Las Vegas Sun

September 21, 2017

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Sun editorial:

Crisis in mental health

State should not be content to let Clark County jail act as an ineffective psychiatric clinic

Nevada needs a long-term plan for treating people with mental disorders, as shown by the inmate population at the Clark County Detention Center.

On many days, one out of every five inmates has been diagnosed as mentally ill. Some days mentally ill people come closer to numbering one out of every four in the jail’s 3,000-plus-inmate population.

These facts were disclosed in a story Sunday by Las Vegas Sun reporter Timothy Pratt, who interviewed the jail’s chief psychiatrist, Keith Courtney. The jail, Courtney remarked, is “the largest mental health facility in Southern Nevada.”

As Pratt pointed out, however, because the jail cannot provide sustained treatment, it is also the most expensive and least effective mental health facility in the region. And that includes hospital emergency rooms, whose heavy use by mentally ill patients is also costly and largely ineffective. One day last month, for example, Pratt reported that one in every three area ER beds was occupied by a mentally ill person.

The state-run Rawson-Neal Psychiatric Hospital in Las Vegas has room for 204 patients. Clearly, the state is not meeting its responsibility to care for mentally ill people in Southern Nevada.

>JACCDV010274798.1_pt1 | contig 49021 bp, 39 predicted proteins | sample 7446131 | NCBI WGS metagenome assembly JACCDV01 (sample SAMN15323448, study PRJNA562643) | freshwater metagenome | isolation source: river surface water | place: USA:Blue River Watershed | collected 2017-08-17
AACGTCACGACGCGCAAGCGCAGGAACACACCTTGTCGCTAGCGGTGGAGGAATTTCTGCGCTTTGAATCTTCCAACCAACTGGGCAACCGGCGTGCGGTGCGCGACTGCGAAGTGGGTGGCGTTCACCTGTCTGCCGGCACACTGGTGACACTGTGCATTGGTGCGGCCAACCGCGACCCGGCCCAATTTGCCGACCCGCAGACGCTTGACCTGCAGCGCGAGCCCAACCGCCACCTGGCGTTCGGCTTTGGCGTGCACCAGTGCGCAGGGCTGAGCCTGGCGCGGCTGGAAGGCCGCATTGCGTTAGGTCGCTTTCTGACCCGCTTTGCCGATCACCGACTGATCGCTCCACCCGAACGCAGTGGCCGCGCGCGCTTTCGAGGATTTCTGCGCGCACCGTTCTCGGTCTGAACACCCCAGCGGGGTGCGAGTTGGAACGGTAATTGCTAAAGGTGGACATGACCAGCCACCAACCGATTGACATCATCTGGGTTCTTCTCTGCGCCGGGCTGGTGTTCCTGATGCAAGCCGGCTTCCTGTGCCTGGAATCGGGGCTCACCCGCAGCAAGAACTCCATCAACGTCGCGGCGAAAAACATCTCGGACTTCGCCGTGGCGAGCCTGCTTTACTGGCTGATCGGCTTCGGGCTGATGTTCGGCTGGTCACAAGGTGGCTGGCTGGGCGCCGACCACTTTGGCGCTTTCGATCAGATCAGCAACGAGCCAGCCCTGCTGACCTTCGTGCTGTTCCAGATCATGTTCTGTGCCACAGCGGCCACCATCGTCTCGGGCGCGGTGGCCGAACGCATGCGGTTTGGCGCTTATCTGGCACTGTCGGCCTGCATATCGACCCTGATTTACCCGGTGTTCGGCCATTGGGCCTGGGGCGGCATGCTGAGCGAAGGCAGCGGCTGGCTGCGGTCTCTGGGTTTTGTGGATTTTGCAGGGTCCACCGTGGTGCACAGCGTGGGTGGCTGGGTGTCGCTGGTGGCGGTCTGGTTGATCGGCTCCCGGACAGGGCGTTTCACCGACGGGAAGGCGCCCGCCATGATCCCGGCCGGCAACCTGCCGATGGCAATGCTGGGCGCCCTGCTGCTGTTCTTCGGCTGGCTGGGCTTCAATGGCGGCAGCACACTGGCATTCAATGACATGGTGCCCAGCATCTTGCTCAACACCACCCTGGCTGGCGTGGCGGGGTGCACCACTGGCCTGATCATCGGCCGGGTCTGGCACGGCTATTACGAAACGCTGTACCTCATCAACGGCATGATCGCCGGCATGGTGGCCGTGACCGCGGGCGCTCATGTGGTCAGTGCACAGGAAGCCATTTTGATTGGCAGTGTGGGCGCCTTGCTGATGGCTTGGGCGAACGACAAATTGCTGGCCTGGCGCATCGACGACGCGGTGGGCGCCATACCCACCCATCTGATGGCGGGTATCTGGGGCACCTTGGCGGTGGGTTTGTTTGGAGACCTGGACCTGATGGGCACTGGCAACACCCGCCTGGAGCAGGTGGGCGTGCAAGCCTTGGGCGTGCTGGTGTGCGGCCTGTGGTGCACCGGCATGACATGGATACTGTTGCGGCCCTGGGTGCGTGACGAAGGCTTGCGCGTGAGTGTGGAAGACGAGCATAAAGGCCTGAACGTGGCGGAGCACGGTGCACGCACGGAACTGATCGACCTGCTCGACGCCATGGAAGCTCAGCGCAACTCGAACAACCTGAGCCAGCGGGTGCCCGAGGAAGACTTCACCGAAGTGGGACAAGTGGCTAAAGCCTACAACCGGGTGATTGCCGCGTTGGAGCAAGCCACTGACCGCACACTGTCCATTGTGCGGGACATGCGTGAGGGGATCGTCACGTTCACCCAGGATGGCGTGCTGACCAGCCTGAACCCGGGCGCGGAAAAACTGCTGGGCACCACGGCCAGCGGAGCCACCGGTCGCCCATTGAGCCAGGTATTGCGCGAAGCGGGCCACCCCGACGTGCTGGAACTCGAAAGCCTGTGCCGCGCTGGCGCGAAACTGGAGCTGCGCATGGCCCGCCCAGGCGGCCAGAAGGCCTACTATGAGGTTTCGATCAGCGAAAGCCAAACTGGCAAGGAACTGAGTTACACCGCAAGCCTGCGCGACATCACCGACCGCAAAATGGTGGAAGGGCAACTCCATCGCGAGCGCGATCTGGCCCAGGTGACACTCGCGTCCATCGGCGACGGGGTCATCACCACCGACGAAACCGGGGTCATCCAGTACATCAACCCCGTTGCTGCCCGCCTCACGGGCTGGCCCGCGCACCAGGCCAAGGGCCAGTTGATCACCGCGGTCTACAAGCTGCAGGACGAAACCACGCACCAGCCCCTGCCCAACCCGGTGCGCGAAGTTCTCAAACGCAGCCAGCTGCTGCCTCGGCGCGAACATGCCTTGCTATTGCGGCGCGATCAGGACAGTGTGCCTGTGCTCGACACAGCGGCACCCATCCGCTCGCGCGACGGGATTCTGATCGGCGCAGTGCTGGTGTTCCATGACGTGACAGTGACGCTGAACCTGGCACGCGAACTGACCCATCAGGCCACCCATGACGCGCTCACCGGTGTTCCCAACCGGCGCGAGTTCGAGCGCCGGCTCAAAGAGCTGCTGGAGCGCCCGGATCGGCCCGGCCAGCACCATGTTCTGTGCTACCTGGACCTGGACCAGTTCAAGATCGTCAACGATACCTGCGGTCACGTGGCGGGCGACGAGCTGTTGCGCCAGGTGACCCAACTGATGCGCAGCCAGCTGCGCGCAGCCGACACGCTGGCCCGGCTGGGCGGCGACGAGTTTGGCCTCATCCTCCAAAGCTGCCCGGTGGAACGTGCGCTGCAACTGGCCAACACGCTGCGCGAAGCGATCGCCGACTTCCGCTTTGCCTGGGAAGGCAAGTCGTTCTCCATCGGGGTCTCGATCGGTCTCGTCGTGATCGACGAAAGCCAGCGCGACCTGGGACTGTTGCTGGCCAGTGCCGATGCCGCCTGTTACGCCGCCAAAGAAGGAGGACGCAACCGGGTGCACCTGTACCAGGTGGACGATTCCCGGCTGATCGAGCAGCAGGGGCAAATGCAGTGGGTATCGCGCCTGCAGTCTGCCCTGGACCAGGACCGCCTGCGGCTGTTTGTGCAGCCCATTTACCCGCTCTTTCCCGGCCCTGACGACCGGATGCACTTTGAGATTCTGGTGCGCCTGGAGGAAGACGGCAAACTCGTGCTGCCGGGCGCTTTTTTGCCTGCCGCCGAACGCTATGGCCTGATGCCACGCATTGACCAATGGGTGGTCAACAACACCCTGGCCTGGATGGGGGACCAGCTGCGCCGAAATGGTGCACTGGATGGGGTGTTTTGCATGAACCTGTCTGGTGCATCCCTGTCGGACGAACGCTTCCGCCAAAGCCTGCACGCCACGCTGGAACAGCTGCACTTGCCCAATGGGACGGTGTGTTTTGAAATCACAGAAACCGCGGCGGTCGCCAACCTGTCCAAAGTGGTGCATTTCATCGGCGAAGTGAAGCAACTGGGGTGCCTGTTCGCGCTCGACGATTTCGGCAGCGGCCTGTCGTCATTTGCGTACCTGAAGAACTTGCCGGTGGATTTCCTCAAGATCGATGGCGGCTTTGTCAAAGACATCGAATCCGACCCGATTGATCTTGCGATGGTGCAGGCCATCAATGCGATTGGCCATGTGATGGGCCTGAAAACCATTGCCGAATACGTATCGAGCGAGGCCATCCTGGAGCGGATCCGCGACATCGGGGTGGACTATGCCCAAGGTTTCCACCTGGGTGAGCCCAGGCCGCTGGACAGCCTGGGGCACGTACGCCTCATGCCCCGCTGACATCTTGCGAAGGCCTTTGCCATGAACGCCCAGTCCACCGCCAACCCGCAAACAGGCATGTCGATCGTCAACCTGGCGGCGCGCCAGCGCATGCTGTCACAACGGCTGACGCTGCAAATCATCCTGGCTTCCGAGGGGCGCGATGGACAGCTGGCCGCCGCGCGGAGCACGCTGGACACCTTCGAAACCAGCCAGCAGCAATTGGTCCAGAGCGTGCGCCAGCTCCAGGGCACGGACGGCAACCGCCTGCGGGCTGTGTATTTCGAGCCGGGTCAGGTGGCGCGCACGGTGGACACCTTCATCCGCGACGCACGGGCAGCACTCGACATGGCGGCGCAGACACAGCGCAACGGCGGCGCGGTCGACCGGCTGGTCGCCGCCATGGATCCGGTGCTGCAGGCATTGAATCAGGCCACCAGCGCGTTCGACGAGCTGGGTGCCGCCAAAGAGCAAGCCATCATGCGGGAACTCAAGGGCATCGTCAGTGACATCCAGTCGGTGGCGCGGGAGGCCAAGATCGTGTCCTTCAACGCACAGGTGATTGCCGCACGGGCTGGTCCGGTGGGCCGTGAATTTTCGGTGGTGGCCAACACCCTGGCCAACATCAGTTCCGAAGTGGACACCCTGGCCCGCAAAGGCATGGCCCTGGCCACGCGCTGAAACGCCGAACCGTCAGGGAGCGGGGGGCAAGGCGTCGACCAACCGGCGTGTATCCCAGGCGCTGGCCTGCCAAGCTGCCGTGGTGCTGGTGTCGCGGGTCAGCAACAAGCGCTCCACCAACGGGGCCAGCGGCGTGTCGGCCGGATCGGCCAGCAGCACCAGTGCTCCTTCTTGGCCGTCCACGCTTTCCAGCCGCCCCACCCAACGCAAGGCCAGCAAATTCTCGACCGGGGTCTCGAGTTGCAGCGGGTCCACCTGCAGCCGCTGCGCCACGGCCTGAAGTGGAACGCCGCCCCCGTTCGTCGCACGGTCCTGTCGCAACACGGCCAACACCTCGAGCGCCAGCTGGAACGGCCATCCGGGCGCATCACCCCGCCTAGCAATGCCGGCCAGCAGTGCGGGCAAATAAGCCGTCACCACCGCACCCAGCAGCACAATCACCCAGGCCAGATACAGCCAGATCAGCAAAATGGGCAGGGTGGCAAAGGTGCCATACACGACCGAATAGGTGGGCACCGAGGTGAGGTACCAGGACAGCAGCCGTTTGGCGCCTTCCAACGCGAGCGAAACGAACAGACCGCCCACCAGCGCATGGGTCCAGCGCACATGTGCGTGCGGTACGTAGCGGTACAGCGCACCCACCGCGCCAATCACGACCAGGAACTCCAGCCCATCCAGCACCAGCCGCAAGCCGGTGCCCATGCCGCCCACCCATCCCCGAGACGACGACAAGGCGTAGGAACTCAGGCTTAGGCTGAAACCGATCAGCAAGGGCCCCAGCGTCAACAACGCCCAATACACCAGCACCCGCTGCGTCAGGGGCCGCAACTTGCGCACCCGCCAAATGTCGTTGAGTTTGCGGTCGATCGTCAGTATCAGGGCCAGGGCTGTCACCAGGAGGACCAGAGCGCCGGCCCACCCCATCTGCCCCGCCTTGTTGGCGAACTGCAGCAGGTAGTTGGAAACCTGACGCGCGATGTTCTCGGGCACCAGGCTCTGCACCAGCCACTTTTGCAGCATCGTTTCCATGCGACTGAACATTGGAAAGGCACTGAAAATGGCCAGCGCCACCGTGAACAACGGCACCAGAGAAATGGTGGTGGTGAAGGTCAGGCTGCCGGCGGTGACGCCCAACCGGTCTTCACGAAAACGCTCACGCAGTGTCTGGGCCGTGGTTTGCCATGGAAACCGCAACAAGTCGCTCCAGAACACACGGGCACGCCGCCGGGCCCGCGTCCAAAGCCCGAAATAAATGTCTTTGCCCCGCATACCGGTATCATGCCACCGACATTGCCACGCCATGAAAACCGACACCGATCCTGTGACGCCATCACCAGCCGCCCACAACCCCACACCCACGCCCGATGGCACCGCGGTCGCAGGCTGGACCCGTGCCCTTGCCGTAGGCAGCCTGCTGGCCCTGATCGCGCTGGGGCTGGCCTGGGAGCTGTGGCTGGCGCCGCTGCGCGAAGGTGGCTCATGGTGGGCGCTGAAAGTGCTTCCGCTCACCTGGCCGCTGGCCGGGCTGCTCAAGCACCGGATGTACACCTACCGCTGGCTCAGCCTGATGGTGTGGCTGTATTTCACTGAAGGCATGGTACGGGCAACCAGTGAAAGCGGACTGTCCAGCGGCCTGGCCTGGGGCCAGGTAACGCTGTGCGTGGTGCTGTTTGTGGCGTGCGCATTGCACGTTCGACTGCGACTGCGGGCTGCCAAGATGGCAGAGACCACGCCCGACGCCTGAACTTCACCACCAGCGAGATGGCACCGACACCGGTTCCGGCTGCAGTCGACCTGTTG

Because there is often nowhere to house and treat them, most psychologically impaired people who commit crimes are jailed — and eventually returned to the streets. The streets, of course, offer opportunities for obtaining illegal drugs and for committing more crimes. The chances that mentally ill people on the street will pursue outpatient therapy are virtually nil, so many end up back in jail.

This cycle is one reason why Clark County spends $4 million a year on mental health treatments in its jail, treatments that most of the time do not do any permanent good.

For at least the past 20 years, state government has underfunded mental health care and local taxpayers are paying more because of it — through costly services that are only minimally effective. Even if the recession persists, the Nevada Legislature urgently needs to devise a plan that will reverse this trend.

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